After reaching Pokhara, one can reach out to any one of the innumerable travel agencies to arrange both the Trekking Information Management System (Tims) permit and Annapurna National Park permit which are essential documents on the trekking route. One can also hire a porter who will also act a guide while carrying the heavier luggage.

After a 45 km road journey from Pokhara we reached Nayapul, a small picture postcard town, which is the starting point of the trek. The first day’s programme involved a 10 km walk to Tikhedunga, the first teahouse halt for the night. It traverses through villages and lush green mountains with the Bhurungdi khola (river) offering soothing company most of the way. Though it is supposed to take about five hours to cover the distance, the last stretch is fairly steep and it can take a little longer. 

Tikhedunga has a number of teahouses which offer simple vegetarian meal of roti and dhal-baath and warm bed for the night. The second day is more challenging as from Tikhedunga (1,520 metres), the next destination, Ghorepani, is 12 km away, involving an ascent of 1,360 metres. It would normally take about eight hours of trekking, but our journey was made easier as we were able to hire a jeep to cover the initial 3,000-step ‘killer’ climb from Tikhedunga to Ulleri, saving about three hours.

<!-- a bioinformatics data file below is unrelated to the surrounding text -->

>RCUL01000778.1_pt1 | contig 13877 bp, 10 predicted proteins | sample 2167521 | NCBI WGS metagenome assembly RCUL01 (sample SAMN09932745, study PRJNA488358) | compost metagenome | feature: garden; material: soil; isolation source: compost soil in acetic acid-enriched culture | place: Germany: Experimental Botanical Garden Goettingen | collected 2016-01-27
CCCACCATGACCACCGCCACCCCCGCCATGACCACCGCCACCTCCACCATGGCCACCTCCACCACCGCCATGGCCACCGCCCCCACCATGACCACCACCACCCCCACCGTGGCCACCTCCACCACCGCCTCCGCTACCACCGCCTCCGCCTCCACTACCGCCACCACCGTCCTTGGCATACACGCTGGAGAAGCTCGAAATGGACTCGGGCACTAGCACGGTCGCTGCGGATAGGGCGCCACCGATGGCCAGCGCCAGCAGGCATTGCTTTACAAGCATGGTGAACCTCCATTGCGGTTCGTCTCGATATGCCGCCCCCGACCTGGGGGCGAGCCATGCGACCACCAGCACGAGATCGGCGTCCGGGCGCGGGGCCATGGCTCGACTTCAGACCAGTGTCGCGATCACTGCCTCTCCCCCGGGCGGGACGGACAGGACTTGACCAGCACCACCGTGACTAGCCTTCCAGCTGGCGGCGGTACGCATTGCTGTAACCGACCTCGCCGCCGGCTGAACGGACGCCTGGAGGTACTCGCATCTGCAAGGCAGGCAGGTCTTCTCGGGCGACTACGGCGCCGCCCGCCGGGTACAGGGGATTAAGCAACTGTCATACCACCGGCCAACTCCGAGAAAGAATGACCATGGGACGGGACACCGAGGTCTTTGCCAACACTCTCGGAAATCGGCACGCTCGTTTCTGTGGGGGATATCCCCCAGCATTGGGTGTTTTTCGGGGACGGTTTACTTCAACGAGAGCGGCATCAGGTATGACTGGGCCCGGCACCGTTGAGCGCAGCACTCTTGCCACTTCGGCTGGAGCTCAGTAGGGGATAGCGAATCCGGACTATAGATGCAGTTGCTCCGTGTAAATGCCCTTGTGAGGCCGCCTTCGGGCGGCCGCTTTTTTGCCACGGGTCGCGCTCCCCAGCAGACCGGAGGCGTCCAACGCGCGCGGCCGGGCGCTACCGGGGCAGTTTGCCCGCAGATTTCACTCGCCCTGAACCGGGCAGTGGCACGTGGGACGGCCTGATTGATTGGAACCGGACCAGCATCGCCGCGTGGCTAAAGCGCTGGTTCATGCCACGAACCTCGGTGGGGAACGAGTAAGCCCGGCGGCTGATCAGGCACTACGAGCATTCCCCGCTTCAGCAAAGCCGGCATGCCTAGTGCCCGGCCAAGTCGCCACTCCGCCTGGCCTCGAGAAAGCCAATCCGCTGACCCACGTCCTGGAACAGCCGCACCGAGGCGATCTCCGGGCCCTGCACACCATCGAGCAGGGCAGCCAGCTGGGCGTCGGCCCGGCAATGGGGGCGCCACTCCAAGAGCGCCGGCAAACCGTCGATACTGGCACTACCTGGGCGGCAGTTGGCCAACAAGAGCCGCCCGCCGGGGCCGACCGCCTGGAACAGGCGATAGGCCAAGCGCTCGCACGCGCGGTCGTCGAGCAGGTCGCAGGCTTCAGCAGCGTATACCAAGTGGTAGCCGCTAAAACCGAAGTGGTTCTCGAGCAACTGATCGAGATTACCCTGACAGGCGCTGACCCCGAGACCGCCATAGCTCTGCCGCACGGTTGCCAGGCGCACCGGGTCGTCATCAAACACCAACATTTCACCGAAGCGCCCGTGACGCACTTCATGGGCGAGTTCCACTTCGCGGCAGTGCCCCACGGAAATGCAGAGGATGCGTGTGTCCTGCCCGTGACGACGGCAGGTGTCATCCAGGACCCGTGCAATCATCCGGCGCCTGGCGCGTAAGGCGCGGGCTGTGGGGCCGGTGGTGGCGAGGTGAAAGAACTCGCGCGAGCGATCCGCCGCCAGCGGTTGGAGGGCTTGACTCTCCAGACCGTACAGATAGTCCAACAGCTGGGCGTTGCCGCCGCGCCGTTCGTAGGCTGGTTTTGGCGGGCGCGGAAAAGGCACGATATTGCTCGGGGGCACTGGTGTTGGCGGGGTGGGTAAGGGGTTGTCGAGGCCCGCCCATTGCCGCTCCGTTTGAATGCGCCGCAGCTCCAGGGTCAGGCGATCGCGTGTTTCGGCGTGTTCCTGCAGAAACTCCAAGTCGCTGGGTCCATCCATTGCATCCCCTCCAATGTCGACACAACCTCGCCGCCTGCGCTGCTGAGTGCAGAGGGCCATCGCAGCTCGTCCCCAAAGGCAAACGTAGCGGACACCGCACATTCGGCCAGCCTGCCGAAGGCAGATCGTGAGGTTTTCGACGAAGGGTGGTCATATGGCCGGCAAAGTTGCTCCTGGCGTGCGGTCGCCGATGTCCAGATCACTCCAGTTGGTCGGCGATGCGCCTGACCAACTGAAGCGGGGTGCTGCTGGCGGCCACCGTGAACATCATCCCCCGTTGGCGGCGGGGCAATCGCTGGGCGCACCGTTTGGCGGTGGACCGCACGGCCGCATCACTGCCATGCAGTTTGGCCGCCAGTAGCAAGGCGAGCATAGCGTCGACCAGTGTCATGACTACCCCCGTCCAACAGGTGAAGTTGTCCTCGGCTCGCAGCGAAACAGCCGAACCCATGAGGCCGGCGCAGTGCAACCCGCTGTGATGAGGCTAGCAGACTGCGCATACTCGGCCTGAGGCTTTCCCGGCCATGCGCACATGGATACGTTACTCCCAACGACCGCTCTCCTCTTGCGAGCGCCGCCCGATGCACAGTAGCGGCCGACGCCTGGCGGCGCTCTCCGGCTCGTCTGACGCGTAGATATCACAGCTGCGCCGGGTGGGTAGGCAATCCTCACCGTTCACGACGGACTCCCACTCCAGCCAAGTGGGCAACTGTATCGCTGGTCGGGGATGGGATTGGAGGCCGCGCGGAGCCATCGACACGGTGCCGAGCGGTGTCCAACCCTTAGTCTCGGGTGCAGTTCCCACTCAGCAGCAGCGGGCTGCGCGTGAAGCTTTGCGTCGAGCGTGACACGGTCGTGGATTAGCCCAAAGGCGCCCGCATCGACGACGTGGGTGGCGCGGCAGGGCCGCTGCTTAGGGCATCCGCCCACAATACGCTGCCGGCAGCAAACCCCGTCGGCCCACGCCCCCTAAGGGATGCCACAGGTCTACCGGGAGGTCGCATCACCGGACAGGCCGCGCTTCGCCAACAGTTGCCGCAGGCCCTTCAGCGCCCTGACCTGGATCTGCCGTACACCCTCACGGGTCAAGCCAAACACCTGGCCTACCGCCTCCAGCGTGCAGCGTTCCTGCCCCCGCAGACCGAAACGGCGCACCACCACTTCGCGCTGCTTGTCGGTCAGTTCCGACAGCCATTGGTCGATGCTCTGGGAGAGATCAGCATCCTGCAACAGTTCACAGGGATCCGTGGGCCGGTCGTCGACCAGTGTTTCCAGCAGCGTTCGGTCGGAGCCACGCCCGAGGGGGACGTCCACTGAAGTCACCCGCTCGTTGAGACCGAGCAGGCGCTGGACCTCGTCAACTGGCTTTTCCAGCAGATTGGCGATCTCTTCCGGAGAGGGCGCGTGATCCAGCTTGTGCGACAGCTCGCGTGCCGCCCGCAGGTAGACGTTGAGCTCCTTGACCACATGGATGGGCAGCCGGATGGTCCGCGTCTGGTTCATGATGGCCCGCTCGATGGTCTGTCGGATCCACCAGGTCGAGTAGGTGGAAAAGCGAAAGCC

Ghorepani, which offers the first peek of the magnificent Annapurna and Machpuchare mountains from the rooftop of our teahouse, is the quintessential trekkers’ hub abuzz with activities. The teahouse owners thoughtfully offered a hot shower facility which acted as a refreshing balm for the tired limbs. As the sun went down, the temperature suddenly dipped, making one pull out all the warm clothing and other gear from the luggage. Since the ascent to the Poon Hill summit was scheduled to begin before sunrise, it was early dinner and curfew by 8.30 pm.

Call it the pre-summit nerves or the excitement of reaching the climax of our trekking experience, we were up before the alarms went off at 4.30 am and within the next 20 minutes, joined nearly 500 trekkers heading in one direction.